Monday, March 21, 2016

Student project investigates Cold War in Sheffield

The City Archives is home to two university students over the next few months. Sabrina Webster and Chantelle Francis are studying for an MA in Public Humanities at the University of Sheffield.  They have chosen to base themselves in the Archives and Local Studies Library in a quest to find out more about the city’s recent Cold War history.  In the second of their blogs, they explain what they’ve uncovered so far...

So the time has come to write our second post on the project - where has the time gone? We have so much to tell you!

As Sabrina mentioned last week, our first port of call after the archives was to contact as many individuals and organisations as possible, to find out more about the ‘Socialist Republic of South Yorkshire’.  We dropped lucky last week, when we met with the ladies from Sheffield Creative Action for Peace (SCRAP) as they divulged an abundance of information, particularly with regards to the Campaign for Nuclear Disarmament (CND) and members of the former South Yorkshire County Council.  In fact, we have been provided with so much information, we had to sit down and decide which parts to focus on for our project.  We’ve decided to look specifically at the Cold War and how this affected day-to day life and policy making in Sheffield, and those issues surrounding Trident which still affect the UK directly today. It is a shame that we will not be exploring related issues such as the disposal of nuclear waste (something Sheffield and Rotherham campaigned about in the 1980s), but we only have a few short months!

Prior to our meeting with SCRAP, we spent some time at Sheffield Local Studies Library. We had lots of fun attempting to use the microfilm readers and print snippets from old newspaper articles - we will have our technique down to a tee by the end of our project!  We found many interesting articles, which caused a variety of emotional reactions from both of us. Sometimes it is difficult to fully relate to a past era and the troubles it experienced, but these articles present the true terror that was being experienced in Sheffield during the time of perceived nuclear threat. It was almost surreal.

We also explored a folder containing leaflets, pamphlets, and posters, which held dates for marches, festivals, and other protests against nuclear warfare. We read a leaflet entitled ‘You and the Bomb’, which presents the effects of two nuclear bombs dropping in Sheffield and Doncaster, and gives detailed accounts of how members of the public would be effected in numerous ‘zones’ through fictional stories. It also became apparent that the Information and Resources Library held several copies of ‘Protect and Survive’, which was a booklet distributed by the council to local people on how to survive an oncoming nuclear attack. We are hoping to arrange to have these available for viewing at our public event in May, so watch this space and we’ll keep you posted.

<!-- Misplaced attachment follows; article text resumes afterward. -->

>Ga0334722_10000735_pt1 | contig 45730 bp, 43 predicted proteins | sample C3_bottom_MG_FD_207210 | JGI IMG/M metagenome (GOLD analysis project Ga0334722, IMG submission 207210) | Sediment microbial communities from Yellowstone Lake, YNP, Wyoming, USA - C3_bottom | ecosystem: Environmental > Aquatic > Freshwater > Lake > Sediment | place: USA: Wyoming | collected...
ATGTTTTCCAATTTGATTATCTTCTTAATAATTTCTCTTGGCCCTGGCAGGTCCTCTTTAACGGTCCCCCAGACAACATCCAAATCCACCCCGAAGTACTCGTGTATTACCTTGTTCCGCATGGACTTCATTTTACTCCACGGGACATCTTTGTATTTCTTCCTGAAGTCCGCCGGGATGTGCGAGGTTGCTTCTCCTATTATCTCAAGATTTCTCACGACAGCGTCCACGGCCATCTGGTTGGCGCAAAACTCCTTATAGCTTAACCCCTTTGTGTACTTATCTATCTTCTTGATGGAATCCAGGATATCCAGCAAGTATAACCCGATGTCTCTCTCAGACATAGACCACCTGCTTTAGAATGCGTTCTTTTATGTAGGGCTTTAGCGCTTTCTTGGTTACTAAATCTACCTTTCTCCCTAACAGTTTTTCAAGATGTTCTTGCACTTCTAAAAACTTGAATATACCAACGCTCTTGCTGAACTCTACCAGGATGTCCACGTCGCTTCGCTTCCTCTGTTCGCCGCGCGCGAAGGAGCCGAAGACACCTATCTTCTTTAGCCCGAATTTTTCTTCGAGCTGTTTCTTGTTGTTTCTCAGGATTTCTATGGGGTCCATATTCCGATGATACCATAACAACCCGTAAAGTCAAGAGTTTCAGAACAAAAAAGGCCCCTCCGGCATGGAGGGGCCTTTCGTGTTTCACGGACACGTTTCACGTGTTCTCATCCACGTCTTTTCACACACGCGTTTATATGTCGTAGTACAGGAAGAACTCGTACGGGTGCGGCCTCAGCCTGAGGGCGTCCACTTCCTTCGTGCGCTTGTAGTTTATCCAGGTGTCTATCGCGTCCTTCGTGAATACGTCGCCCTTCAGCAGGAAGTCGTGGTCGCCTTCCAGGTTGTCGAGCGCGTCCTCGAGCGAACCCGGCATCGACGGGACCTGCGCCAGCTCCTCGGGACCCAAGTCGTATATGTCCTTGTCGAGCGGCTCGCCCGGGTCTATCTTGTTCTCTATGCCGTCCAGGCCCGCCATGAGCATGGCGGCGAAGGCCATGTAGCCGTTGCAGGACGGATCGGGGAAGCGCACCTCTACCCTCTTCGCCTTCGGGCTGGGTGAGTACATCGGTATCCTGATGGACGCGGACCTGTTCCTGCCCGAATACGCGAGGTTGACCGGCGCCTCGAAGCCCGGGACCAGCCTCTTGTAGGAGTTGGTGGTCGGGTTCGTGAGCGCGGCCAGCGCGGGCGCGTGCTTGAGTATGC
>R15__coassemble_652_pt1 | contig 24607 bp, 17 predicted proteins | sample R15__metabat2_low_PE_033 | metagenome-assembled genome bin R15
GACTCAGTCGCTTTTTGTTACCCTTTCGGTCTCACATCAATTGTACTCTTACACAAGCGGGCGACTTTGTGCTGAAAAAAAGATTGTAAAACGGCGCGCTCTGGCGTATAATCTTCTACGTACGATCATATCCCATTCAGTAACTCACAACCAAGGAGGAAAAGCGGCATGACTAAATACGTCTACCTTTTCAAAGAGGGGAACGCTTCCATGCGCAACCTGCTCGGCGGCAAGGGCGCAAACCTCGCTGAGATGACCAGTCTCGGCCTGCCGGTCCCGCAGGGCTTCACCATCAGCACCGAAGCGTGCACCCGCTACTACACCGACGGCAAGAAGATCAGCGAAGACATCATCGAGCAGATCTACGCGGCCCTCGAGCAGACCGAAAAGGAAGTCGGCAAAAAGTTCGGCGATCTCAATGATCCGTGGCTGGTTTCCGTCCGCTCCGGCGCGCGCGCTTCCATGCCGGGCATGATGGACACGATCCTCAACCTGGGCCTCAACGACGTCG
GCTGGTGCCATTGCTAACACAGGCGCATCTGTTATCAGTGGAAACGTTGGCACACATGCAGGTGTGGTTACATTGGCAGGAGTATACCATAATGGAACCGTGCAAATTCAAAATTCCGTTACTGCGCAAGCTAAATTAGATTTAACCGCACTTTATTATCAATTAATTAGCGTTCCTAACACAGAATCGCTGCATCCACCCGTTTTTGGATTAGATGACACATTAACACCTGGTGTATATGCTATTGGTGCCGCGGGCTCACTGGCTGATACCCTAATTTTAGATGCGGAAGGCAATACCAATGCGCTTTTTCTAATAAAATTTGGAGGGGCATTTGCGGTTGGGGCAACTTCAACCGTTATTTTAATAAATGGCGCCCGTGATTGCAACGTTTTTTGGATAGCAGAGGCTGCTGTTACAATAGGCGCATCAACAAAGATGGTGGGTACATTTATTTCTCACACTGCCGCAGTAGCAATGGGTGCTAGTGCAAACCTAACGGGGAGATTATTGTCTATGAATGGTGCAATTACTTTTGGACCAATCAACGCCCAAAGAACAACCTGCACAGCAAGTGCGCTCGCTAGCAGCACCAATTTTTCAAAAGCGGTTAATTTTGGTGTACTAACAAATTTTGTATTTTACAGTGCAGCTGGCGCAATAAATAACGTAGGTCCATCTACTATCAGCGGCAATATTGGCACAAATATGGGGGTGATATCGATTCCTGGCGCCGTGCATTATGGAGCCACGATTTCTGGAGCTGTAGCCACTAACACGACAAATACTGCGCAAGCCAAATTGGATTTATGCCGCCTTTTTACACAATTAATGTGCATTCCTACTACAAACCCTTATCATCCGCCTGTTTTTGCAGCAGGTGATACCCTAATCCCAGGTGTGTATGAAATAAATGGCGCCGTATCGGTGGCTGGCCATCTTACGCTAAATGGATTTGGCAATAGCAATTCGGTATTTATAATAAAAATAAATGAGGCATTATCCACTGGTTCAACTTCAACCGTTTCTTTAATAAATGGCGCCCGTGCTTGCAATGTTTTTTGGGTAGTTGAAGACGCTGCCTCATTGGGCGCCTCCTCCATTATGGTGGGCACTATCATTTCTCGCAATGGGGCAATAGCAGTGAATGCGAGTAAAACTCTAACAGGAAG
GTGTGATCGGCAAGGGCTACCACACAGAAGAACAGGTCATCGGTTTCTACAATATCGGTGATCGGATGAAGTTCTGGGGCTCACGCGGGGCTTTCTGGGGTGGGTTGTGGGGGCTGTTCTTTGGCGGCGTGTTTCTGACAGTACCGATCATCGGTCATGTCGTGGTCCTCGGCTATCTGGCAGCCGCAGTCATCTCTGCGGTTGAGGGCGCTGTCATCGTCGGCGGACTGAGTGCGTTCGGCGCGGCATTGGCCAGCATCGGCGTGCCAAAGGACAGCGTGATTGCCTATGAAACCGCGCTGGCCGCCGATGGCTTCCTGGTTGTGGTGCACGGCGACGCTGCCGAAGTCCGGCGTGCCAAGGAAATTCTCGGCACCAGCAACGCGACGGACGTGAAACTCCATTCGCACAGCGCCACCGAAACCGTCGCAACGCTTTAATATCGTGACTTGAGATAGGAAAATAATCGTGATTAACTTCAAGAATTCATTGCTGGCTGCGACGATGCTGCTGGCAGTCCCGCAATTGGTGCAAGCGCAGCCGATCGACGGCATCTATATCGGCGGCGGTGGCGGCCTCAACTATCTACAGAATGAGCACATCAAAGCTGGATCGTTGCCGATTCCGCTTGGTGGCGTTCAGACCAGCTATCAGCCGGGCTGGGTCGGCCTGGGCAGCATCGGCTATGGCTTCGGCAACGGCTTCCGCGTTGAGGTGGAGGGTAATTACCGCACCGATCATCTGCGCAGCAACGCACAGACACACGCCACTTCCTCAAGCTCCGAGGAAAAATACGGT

We really are excited to see how the public reacts to our research and the archival material in May, as we certainly got a brilliant response from SCRAP when we presented them with some of the newspaper clippings. It is interesting how the tiniest snippet of information can open up a raft of memories and stories which we look forward to sharing with you in due course.  An activity which we again had very mixed reactions to was watching Barry Hines’ film Threads. We would also be interested to see if those we will be interviewing also watched the film, and how they felt about it at the time. I wonder if those on the Council will have differing views to those of the activists…

Having watched the film, we decided to visit the Barry Hines archives held at the University’s Special Collections at Western Bank Library. We found some very interesting material about which governing bodies influenced the making of the film and produced the facts and figures. It was interesting to note how Scientists Against Nuclear Arms (SANA) produced figures with a much more devastating impact than those produced by the Government.  A biased opinion or more accurate analysis? We’ll let you know if we work that out.

An upcoming event which I am pleased to be attending is the 30th Abolition Anniversary Celebratory Lunch with the South Yorkshire County Council (SYCC) Association on the 1st April, which we were invited to during some correspondence with John Cornwell (previous Chair of the Anti-Nuclear Working Party and current Secretary of the SYCC Association) himself! I’ll let you know how it goes next time…

Chantelle Francis and Sabrina Webster
Public Humanities MA Students

University of Sheffield